Week 24: Key Concepts for Successful Weight Maintenance
Past week review (no longer than 10 - 15 minutes).
Last week's lesson introduced more "Key Concepts." Who can name one of them and explain what it’s all about and why it’s so important?
The “Key Concepts” are:
Key Concept #6 – Rejecting Food Being able to reject food helps you get control over food, so you won’t eat it just because it’s presented to you…helps you be able to say “No,” as well as helping you learn to extinguish over-learned behaviors and overcome resistance.
Key Concept #7 – Lapse, Relapse and Collapse Prevention Lapses do occur; unplanned eating does occur. Change is a trial and error process. It takes time and practice. So, you need to learn from mistakes. If a lapse occurs, you’ll want to practice and develop skills to prevent a relapse or even a collapse.
Key Concept #8 – Avoid Binges You don't want to fall into the trap of saying you are "out of control." You always have total control over your eating. If you do binge, don’t let it discourage you. Learn from your mistakes. Plan for a more positive outcome when faced with a difficult situation again in the future.
Key Concept #9 – Understand and Avoid the Spontaneous Recovery of Old Cues Success at long term weight management requires you to beat your old food cues and put them through extinction. Be vigilant because if you start to respond to some of these old urges with your old food behaviors, you will experience the spontaneous recovery of old cues and the urges will come back stronger than ever. (Remember DRL reinforcement: random and rare like a slot machine.)
Key Concept #10 – Eat Only When You’re Hungry You need to change from your old eating habits…changes like eating only when you're hungry, rather than eating because food is available, and not giving in to false appetite. You also want to start thinking about food as fuel for your body – you want the best because you are a Maserati not an old jalopy.
Go through all five "Key Concepts" from last week and make sure that the main points of each are mentioned.
Now, before we go on to the lesson, does anyone have any other insights or interesting experiences that they think would be valuable to share with the group? What about any questions?
Wait for any response/discussion.
(Be sure not to let this run too long or get too far off topic.)
Play the lesson.
After Audio Check-In:
What did you think of the lesson you just heard? Anyone have any thoughts they'd like to share? Questions? "Ah Ha Moments"?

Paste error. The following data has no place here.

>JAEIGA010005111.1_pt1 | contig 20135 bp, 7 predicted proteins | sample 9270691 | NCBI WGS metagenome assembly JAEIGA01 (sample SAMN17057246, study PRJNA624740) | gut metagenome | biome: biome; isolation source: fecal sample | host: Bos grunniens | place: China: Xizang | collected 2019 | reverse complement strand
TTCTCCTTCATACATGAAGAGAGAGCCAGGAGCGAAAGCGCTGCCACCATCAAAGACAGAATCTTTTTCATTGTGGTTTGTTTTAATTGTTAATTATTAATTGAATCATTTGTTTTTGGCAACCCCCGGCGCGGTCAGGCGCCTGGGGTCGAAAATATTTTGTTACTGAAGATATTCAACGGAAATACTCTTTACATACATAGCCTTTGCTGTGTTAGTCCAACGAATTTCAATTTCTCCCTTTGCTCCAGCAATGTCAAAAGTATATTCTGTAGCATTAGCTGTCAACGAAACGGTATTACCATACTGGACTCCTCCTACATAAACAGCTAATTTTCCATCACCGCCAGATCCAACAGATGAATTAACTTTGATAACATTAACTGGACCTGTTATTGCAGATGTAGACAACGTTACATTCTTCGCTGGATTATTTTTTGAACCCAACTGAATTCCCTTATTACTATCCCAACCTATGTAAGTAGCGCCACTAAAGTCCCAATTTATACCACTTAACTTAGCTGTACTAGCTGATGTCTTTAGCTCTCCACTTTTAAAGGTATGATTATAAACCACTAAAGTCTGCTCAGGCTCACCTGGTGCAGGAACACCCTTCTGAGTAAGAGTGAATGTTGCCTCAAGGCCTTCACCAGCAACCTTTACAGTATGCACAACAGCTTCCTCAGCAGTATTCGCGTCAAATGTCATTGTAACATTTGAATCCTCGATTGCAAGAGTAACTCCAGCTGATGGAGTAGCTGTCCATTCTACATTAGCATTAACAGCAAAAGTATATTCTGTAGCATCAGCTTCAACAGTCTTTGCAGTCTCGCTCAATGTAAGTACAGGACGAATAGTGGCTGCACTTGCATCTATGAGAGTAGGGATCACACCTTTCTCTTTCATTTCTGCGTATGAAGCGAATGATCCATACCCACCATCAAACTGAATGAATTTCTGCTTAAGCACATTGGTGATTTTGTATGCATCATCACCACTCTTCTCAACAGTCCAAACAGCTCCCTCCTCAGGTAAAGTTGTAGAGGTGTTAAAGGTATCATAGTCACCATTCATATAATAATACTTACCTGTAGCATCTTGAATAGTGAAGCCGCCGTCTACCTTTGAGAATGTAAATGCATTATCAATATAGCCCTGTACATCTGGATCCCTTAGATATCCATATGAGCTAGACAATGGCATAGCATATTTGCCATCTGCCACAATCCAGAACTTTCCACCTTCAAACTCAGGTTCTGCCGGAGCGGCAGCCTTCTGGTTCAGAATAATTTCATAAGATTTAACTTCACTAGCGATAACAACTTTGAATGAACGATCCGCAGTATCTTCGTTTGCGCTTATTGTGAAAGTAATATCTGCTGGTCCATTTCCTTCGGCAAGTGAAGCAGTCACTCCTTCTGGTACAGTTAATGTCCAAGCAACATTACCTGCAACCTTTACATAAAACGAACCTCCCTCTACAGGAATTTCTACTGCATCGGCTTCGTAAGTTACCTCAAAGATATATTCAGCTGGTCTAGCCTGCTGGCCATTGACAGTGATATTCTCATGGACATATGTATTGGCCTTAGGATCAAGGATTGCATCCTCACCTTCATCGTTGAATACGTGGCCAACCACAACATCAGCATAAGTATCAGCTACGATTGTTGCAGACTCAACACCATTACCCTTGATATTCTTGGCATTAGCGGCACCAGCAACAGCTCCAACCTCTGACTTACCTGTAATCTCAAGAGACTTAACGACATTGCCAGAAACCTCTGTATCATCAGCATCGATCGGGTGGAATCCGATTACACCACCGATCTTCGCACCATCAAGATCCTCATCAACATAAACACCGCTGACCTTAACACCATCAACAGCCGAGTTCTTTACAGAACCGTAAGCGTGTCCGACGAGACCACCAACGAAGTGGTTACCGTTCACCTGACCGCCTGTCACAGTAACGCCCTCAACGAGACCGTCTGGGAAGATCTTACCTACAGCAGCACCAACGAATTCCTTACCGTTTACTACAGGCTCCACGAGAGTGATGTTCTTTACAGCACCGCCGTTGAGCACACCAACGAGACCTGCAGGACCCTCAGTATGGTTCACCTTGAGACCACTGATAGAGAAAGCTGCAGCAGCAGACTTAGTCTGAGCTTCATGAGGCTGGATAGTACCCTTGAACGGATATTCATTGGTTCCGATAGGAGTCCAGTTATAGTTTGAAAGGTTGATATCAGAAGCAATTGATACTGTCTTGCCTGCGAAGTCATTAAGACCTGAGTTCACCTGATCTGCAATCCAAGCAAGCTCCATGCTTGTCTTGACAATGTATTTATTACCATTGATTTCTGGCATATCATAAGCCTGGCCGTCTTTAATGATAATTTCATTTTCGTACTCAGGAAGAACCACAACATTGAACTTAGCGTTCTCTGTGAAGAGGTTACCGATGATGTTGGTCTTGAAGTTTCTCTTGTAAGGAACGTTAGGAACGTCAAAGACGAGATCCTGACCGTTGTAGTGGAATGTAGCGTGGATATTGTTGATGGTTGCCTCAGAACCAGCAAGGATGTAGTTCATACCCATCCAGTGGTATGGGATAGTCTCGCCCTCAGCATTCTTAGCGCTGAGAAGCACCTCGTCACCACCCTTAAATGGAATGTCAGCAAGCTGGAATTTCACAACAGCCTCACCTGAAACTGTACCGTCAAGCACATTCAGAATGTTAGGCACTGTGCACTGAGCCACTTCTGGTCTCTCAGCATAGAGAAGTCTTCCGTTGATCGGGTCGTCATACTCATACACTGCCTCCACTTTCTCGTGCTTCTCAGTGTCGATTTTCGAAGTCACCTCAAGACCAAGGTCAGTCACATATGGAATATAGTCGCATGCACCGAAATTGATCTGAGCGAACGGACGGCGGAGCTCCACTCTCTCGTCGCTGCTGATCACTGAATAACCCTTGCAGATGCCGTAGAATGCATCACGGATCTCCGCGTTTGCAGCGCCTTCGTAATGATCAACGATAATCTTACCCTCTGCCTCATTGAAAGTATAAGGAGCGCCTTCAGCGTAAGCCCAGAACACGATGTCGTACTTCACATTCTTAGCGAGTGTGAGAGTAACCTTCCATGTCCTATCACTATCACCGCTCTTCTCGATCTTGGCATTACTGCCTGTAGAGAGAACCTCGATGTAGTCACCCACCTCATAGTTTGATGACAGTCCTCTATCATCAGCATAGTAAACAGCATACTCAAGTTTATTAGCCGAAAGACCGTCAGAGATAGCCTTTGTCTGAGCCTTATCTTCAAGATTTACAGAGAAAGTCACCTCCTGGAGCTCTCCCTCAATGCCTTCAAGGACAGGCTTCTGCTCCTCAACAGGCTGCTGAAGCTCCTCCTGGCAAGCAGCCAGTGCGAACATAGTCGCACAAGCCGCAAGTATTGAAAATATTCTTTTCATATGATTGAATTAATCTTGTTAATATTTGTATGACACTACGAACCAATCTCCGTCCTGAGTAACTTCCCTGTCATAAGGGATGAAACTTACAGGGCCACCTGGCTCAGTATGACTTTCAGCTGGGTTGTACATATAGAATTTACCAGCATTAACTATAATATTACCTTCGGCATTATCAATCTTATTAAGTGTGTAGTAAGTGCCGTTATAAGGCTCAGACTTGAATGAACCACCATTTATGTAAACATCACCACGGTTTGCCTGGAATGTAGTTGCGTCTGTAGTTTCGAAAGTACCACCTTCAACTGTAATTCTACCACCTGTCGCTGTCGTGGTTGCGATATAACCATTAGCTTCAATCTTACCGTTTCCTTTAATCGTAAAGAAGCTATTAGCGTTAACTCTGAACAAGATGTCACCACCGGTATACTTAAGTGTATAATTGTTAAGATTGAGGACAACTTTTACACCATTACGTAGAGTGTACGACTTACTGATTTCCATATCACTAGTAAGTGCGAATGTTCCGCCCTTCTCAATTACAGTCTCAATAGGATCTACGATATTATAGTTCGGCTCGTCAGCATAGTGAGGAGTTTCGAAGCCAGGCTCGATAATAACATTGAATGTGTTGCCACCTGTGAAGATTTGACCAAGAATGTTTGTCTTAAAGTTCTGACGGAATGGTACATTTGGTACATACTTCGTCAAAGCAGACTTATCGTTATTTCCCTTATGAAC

Give people a bit of time to flush out initial reactions before moving on to the next discussion point. If there are no responses, simply move forward.
Discussion Point 1:
As stated in today's lesson, Key Concept #11 is...?
Key Concept #11 is "Exercise."
Why is exercise important for weight maintenance?
Answer: Exercise is an integral part of your new lifestyle formula. Research shows that people who are successful at maintaining weight loss exercise on a regular basis.
Now, who can name Key Concept #12?
Key Concept #12 is “Better for Me Maintenance Behaviors."
The lesson talked about eight different maintenance behaviors. Think about which one you believe will be most helpful for you – and why. Who’d like to start us off?
Call on people, if necessary, and make sure to get all eight maintenance behaviors mentioned. You can read any that people don’t mention.
When someone comes up with one, be sure to have them talk about why they chose this particular one and why they think it’s important.
Note: If the key points about the maintenance behaviors (shown below in Green) don’t come up during the discussion, you can read them to the group.
The eight maintenance behaviors are:
1. Don’t plan to go back to eating the way you used to, but just in smaller portions.
You need to actually change the way you eat: the foods you consume, the way the food is prepared, how often you eat, etc.
2. Don’t plan to go back to eating the way you used to and trying to exercise off the extra calories.
Just doesn’t work. Trying to eat the way you used to and then exercising enough to work off all those calories is a losing battle. You can't keep up
3. Consider eating 5 – 6 small meals a day.
Helps you feel full throughout the day, keeps the blood sugar even, and promotes balanced eating. Also, teaches you that you can eat later if hunger comes back and helps develop the skills of knowing when you are full and then stopping.
4. Learn calorie banking.
There will be times when you will want to eat special foods, or have a treat, or when you know you may tend to eat more than usual. You can deal with this, and still stay true to your new lifestyle formula, by using calorie banking.
5. Know your problem foods.
It’s a good idea to make a list of foods that you found difficult to eat in moderation in the past. You may want to consider just not eating these foods anymore.
6. Weigh yourself daily.
Keep track of your weight. Weigh yourself at the same time, under the same circumstances every day and keep a weight journal.
7. Understand weight swings.
It's normal for your weight to shift up and down a few pounds every day and to "bobble" up and down about three pounds over a week. There is no flat line of weight maintenance. Don't let weight swings scare you.
8. Plan ahead.